Raising confident kids

Found this “What’s the Key to Raising Confident Kids? Here’s What the Majority of Parents Say…” article interesting.

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  • “54% inspire confidence in their kids by allowing them to do things themselves”… CHECK… It takes longer, but I like Fleur doing it herself and getting the practice, chance to problem solve, and muscle memory. As she develops the skill, the muscle memory takes over and there is more consistency and less issues. Of course, she demands doing more things herself. The challenge is the balance between taking the time and being on time. (Well, the challenge is abandoning MY need to be on time all the time.)
  • “78% of parents make an effort to celebrate all those little ‘firsts.'” … CHECK… We celebrated many firsts and continue to cheer when she does inconsistent things we want her to do. Right now, that is potty training. When she does it, we celebrate it. The beaming smile she has when we do, suggests to me it is effective as a positive reinforcement, so I think it works in her case. If she didn’t react this way, then I would find something else.
  • “79% of those surveyed said they encourage their child to think critically and use logic on a daily basis.”… CHECK… Probably jumping the gun on this, but I am already asking questions about how something is similar or different to others to think about categorizations. Last night, we cooked pasta and I cut and scooped a spaghetti squash. Fleur mentioned it, so I asked her what have we recently scooped that looks similar. I answered the Halloween pumpkin and asked why they might have similar seeds and insides: because they are both kinds of winter squash.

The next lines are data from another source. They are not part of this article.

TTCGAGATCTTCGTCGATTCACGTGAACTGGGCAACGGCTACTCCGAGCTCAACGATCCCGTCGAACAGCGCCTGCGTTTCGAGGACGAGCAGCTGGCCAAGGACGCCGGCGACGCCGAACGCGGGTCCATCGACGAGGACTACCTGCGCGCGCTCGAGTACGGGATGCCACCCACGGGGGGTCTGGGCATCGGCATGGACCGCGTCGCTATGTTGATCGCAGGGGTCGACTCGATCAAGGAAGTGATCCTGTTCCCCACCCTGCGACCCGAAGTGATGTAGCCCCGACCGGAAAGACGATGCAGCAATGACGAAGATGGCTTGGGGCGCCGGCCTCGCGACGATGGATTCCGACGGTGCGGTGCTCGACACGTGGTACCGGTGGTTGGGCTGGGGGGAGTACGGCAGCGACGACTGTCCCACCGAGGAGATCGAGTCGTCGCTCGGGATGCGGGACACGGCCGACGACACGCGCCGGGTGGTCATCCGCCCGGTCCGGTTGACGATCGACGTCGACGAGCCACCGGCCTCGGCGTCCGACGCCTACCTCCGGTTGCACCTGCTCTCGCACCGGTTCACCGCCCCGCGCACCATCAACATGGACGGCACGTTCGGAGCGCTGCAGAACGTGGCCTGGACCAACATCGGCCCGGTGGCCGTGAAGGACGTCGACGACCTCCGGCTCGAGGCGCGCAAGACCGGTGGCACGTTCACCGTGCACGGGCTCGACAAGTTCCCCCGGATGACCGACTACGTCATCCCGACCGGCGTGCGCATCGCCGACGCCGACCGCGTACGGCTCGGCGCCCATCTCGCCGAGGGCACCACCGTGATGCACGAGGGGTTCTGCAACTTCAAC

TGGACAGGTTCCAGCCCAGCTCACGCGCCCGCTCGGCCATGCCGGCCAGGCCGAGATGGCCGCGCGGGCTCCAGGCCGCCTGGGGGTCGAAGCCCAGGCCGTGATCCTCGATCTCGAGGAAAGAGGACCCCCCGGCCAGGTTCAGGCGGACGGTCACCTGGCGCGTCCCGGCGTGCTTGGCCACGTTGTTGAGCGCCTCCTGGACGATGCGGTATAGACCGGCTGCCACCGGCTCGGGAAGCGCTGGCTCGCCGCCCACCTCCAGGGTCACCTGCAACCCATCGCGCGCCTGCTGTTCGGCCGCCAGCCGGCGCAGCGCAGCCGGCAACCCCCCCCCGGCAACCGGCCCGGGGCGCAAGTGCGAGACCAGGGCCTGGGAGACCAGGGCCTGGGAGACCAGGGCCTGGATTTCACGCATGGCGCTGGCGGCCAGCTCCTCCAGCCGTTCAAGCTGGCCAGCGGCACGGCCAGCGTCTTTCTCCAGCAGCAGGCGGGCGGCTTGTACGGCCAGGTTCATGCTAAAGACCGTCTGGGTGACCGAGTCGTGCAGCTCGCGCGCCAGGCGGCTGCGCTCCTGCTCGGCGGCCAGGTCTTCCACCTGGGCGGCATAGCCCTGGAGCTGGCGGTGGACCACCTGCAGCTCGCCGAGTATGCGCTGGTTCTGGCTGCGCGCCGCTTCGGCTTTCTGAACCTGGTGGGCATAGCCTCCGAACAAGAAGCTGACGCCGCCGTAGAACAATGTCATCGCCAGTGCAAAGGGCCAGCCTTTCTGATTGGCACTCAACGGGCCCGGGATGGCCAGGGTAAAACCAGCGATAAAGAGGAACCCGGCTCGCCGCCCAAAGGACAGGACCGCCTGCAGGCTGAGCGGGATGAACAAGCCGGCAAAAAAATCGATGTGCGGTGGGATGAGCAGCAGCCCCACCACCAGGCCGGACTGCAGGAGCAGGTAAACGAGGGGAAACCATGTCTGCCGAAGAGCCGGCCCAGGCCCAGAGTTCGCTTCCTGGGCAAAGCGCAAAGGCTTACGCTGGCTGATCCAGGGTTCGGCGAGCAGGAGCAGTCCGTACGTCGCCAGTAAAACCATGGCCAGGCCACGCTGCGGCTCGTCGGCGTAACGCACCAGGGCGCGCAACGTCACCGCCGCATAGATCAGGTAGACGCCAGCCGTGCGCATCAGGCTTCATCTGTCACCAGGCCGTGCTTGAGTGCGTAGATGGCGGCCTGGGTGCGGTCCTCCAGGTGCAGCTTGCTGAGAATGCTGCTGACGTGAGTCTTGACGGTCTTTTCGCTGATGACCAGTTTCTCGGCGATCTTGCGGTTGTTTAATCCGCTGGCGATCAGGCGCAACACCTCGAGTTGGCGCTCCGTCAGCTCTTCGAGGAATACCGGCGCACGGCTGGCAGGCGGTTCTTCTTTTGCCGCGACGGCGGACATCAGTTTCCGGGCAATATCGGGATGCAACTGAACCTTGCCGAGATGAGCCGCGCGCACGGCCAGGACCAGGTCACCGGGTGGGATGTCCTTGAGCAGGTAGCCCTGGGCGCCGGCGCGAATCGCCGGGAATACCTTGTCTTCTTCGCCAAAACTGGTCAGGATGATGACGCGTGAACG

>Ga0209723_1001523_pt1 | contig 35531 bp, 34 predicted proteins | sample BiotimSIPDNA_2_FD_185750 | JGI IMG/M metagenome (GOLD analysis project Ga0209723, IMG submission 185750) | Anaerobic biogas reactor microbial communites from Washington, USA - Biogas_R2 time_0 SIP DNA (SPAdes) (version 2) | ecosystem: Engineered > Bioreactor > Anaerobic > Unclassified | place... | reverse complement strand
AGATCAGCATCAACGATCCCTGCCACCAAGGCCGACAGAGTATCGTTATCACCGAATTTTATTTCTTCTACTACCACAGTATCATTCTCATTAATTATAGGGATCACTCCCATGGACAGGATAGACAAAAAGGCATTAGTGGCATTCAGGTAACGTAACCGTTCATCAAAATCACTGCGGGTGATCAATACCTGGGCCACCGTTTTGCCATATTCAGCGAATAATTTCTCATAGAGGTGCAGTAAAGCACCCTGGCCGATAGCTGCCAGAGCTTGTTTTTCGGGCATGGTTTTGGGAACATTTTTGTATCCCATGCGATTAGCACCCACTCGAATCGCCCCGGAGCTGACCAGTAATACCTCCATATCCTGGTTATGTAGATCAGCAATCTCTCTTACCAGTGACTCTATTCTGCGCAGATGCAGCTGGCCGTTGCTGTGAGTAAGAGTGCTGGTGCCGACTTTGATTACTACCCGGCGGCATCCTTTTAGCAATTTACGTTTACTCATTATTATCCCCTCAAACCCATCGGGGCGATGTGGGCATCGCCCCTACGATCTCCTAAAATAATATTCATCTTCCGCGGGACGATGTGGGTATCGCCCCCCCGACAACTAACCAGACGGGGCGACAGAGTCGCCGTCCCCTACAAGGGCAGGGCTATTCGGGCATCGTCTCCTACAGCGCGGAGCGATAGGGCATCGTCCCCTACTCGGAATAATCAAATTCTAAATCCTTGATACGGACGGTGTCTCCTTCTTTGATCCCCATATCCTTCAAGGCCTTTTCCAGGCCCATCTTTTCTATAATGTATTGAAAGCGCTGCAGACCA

Fostering kindness

Turns out, kindness is complicated. We’re born with the wiring for both kindness and cruelty, so altruism is not inevitable. It’s a skill and a habit that we have the power — and responsibility — to foster, one good deed at a time.

I love the concept of mirror neurons. When watching someone else do something, the parts of our brain for doing that activity light up as though we are doing it. One of the reasons why I enjoy watching sports that I have played, especially the players of positions, is because I feel it when they make a play. They also have a dark side, in that when others experience pain, our brain experiences it as well.

two gray monkey on black chair

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My first experience with seeing early empathetic distress was in helping my aunt babysit twins. When one would cry, the other hearing the cry would also start to cry. Nothing was wrong. At the time, we chalked it up to attention seeking, but I bet really it was empathetic distress. Hearing the the cry bad made the other feel bad and crying was the way to express it.

Kindness is not just about feeling bad about another’s distress, but doing something to resolve it. Fleur likes to take my glasses. Unfortunately, I have turned it into a kind of game. Lately, I have had to shift my reaction to expressing sadness about it. She is much faster about giving them back when I do. Wonder if that would work for the throwing food thing?